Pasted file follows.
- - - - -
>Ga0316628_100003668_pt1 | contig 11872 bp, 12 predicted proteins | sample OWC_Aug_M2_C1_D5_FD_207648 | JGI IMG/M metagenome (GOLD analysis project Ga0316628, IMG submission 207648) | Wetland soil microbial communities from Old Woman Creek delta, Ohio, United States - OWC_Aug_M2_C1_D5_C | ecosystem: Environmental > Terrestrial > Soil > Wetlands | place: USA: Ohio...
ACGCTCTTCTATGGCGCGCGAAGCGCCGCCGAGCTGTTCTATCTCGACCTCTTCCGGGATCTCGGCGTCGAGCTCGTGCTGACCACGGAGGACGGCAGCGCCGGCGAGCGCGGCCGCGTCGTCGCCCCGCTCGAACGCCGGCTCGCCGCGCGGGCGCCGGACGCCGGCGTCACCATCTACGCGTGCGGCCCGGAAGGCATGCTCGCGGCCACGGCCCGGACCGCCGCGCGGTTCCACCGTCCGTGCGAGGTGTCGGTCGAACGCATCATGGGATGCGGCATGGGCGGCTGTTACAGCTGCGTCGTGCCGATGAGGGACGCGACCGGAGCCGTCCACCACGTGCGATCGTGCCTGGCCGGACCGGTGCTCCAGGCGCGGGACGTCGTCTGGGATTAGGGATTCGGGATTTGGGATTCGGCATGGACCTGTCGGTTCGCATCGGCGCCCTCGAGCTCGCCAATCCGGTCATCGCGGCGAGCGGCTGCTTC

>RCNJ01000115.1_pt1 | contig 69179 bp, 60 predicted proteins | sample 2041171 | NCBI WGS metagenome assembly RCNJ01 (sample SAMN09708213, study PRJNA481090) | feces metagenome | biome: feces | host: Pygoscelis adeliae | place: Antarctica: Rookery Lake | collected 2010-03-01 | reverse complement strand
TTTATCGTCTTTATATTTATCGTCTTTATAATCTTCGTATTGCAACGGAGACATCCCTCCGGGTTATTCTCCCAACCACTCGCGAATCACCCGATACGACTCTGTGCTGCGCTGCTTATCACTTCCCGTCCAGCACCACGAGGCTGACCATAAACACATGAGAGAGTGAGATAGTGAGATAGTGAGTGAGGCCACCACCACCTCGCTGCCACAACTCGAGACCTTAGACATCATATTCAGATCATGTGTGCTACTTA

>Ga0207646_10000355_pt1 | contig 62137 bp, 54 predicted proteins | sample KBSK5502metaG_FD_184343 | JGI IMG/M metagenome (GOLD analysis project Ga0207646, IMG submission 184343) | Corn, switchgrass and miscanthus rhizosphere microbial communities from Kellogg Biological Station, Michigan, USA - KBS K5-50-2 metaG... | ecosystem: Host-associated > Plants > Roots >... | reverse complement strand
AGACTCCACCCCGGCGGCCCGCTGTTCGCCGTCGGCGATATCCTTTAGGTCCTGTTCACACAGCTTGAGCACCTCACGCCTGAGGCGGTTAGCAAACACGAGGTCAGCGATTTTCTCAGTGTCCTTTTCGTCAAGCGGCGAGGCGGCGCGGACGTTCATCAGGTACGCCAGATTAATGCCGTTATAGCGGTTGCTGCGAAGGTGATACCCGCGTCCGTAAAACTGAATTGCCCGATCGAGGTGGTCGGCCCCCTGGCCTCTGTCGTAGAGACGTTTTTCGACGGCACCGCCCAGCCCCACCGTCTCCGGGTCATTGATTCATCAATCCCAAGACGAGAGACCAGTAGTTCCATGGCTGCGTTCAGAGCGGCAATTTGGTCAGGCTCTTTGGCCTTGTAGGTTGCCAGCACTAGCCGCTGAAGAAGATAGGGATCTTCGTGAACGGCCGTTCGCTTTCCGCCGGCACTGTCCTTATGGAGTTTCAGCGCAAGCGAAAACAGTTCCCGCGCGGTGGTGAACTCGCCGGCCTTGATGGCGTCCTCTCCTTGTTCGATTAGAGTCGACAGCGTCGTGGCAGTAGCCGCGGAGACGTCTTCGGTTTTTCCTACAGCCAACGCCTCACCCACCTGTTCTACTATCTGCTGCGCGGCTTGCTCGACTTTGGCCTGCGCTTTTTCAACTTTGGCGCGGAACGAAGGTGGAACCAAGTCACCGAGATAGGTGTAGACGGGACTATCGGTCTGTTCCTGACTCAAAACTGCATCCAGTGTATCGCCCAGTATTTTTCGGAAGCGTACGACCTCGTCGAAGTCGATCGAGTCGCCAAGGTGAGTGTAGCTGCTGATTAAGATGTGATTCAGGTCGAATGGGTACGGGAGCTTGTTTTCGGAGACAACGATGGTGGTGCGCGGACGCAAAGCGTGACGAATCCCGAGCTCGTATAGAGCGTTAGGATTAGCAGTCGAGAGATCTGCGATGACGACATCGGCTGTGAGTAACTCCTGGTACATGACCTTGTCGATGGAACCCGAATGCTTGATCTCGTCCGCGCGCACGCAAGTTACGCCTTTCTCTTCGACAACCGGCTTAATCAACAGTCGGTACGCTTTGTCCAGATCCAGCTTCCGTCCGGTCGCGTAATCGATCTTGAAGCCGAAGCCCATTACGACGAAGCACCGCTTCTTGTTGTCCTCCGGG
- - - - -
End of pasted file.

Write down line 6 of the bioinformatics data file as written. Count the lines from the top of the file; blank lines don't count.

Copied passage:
AGACTCCACCCCGGCGGCCCGCTGTTCGCCGTCGGCGATATCCTTTAGGTCCTGTTCACACAGCTTGAGCACCTCACGCCTGAGGCGGTTAGCAAACACGAGGTCAGCGATTTTCTCAGTGTCCTTTTCGTCAAGCGGCGAGGCGGCGCGGACGTTCATCAGGTACGCCAGATTAATGCCGTTATAGCGGTTGCTGCGAAGGTGATACCCGCGTCCGTAAAACTGAATTGCCCGATCGAGGTGGTCGGCCCCCTGGCCTCTGTCGTAGAGACGTTTTTCGACGGCACCGCCCAGCCCCACCGTCTCCGGGTCATTGATTCATCAATCCCAAGACGAGAGACCAGTAGTTCCATGGCTGCGTTCAGAGCGGCAATTTGGTCAGGCTCTTTGGCCTTGTAGGTTGCCAGCACTAGCCGCTGAAGAAGATAGGGATCTTCGTGAACGGCCGTTCGCTTTCCGCCGGCACTGTCCTTATGGAGTTTCAGCGCAAGCGAAAACAGTTCCCGCGCGGTGGTGAACTCGCCGGCCTTGATGGCGTCCTCTCCTTGTTCGATTAGAGTCGACAGCGTCGTGGCAGTAGCCGCGGAGACGTCTTCGGTTTTTCCTACAGCCAACGCCTCACCCACCTGTTCTACTATCTGCTGCGCGGCTTGCTCGACTTTGGCCTGCGCTTTTTCAACTTTGGCGCGGAACGAAGGTGGAACCAAGTCACCGAGATAGGTGTAGACGGGACTATCGGTCTGTTCCTGACTCAAAACTGCATCCAGTGTATCGCCCAGTATTTTTCGGAAGCGTACGACCTCGTCGAAGTCGATCGAGTCGCCAAGGTGAGTGTAGCTGCTGATTAAGATGTGATTCAGGTCGAATGGGTACGGGAGCTTGTTTTCGGAGACAACGATGGTGGTGCGCGGACGCAAAGCGTGACGAATCCCGAGCTCGTATAGAGCGTTAGGATTAGCAGTCGAGAGATCTGCGATGACGACATCGGCTGTGAGTAACTCCTGGTACATGACCTTGTCGATGGAACCCGAATGCTTGATCTCGTCCGCGCGCACGCAAGTTACGCCTTTCTCTTCGACAACCGGCTTAATCAACAGTCGGTACGCTTTGTCCAGATCCAGCTTCCGTCCGGTCGCGTAATCGATCTTGAAGCCGAAGCCCATTACGACGAAGCACCGCTTCTTGTTGTCCTCCGGG